BEIJING (Reuters) - China's parliament is considering tough curbs on tobacco advertising as the world's top consumer of cigarettes looks to kick its smoking habit, state media reported on Monday.
The Standing Committee of the National People's Congress (NPC) is weighing an amendment to China's advertising law that would "protect minors" from harmful ads, including cigarette ads, Xinhua news agency said.
If the amendment is approved, all tobacco ads will be banned except those posted in tobacco shops, Xinhua said, citing an official at the NPC Law Committee.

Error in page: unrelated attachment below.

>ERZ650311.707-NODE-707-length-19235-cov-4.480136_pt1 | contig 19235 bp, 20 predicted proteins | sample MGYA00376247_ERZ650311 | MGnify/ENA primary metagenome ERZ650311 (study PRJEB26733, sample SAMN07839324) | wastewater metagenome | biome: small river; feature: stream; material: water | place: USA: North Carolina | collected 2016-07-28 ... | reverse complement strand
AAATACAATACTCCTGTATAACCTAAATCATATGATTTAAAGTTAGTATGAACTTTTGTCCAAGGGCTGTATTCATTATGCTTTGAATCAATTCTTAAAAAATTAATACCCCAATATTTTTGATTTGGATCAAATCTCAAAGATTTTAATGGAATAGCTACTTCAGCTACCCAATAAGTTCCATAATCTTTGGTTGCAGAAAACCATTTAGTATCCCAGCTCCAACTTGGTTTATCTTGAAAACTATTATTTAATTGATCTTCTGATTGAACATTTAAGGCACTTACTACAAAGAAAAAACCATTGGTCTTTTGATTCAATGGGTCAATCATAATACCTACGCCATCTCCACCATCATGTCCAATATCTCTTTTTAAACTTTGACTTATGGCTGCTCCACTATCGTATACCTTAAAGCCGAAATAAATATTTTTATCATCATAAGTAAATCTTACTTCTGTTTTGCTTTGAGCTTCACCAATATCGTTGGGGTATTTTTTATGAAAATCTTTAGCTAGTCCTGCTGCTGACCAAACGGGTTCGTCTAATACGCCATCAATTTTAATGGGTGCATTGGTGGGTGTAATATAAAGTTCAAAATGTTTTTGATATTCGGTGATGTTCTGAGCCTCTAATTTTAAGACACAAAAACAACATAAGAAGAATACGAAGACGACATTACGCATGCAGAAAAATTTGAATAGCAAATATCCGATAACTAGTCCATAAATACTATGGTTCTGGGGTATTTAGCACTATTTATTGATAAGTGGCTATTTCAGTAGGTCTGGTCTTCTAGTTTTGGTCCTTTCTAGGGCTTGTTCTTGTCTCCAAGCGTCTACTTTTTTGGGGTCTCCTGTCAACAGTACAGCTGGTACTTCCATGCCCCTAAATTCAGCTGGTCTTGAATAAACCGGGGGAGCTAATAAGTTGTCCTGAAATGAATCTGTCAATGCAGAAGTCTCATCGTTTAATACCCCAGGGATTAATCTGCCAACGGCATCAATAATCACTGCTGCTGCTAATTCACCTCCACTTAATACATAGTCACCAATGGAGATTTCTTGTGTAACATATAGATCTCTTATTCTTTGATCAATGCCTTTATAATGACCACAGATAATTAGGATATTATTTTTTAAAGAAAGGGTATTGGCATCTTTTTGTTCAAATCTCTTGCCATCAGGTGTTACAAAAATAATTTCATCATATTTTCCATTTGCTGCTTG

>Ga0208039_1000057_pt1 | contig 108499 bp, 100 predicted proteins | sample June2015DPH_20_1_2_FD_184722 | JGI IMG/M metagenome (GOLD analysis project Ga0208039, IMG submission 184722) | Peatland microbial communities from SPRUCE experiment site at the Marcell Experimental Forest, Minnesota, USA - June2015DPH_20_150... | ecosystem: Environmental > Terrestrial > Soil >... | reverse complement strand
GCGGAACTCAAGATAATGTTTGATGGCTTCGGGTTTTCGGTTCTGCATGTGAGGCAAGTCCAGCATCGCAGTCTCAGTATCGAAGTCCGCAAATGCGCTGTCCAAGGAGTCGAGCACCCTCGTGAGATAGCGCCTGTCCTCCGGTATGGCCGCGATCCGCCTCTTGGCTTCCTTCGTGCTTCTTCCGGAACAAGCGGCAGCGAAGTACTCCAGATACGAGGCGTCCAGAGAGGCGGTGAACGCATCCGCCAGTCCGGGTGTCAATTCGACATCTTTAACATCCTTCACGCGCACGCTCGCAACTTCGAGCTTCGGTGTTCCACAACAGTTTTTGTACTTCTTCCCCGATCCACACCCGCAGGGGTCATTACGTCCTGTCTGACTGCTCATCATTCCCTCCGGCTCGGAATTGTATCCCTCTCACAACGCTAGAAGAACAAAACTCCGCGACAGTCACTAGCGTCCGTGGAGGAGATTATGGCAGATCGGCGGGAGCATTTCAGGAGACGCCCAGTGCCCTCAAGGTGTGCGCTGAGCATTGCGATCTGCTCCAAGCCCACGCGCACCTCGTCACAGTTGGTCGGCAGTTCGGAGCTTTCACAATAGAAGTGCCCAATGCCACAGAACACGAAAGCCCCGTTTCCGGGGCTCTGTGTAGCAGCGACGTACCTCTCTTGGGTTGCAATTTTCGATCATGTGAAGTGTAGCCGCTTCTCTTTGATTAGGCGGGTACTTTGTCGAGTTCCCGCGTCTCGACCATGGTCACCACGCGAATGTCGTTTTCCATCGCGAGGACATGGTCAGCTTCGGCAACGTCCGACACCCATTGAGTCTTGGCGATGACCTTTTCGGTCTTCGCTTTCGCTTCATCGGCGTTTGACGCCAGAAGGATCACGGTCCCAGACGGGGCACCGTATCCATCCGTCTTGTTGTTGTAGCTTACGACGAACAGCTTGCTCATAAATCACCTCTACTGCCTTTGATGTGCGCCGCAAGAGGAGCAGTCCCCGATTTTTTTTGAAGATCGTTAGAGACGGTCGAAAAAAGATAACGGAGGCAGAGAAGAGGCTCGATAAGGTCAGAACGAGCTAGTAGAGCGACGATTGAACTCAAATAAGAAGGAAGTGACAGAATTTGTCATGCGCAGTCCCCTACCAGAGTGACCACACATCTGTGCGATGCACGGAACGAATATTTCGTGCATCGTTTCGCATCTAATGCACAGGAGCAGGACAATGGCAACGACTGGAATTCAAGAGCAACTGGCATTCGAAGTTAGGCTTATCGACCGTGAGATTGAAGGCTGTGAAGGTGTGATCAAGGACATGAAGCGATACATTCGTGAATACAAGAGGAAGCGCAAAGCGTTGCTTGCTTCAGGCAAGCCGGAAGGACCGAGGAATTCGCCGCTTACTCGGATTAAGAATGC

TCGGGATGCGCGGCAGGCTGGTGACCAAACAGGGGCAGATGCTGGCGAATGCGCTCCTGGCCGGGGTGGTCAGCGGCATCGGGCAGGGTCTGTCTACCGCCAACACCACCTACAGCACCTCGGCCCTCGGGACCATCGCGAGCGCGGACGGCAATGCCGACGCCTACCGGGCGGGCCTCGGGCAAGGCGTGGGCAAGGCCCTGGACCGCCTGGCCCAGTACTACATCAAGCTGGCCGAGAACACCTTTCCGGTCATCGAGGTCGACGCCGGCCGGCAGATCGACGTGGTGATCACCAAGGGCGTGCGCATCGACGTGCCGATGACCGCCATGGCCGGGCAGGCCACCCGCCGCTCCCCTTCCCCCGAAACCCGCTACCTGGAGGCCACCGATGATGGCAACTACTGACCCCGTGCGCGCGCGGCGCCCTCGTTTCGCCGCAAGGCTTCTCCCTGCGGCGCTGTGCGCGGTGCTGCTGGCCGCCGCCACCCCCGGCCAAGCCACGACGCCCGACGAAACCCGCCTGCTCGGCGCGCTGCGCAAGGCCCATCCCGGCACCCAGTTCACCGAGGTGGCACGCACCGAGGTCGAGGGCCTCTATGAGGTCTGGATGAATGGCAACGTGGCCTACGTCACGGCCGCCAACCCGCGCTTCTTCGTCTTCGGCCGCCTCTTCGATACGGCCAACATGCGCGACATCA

Ads would be banned in public places, hospitals and schools, and public transport facilities, the report said. Outdoor ads and window displays for tobacco products would also be forbidden.
The amendment comes as the State Council, China's cabinet, weighs a ban on indoor smoking as well as an end to tobacco advertising.
But intense lobbying by the powerful state tobacco monopoly has in the past stood in the way of tobacco control.
China faces a smoking-related health crisis, with more than 300 million smokers and hundreds of millions more exposed to second-hand smoke each year. But the government is heavily dependent on tobacco taxes, and last year the tobacco industry contributed more than 816 billion yuan (S$173.17 billion) to government coffers.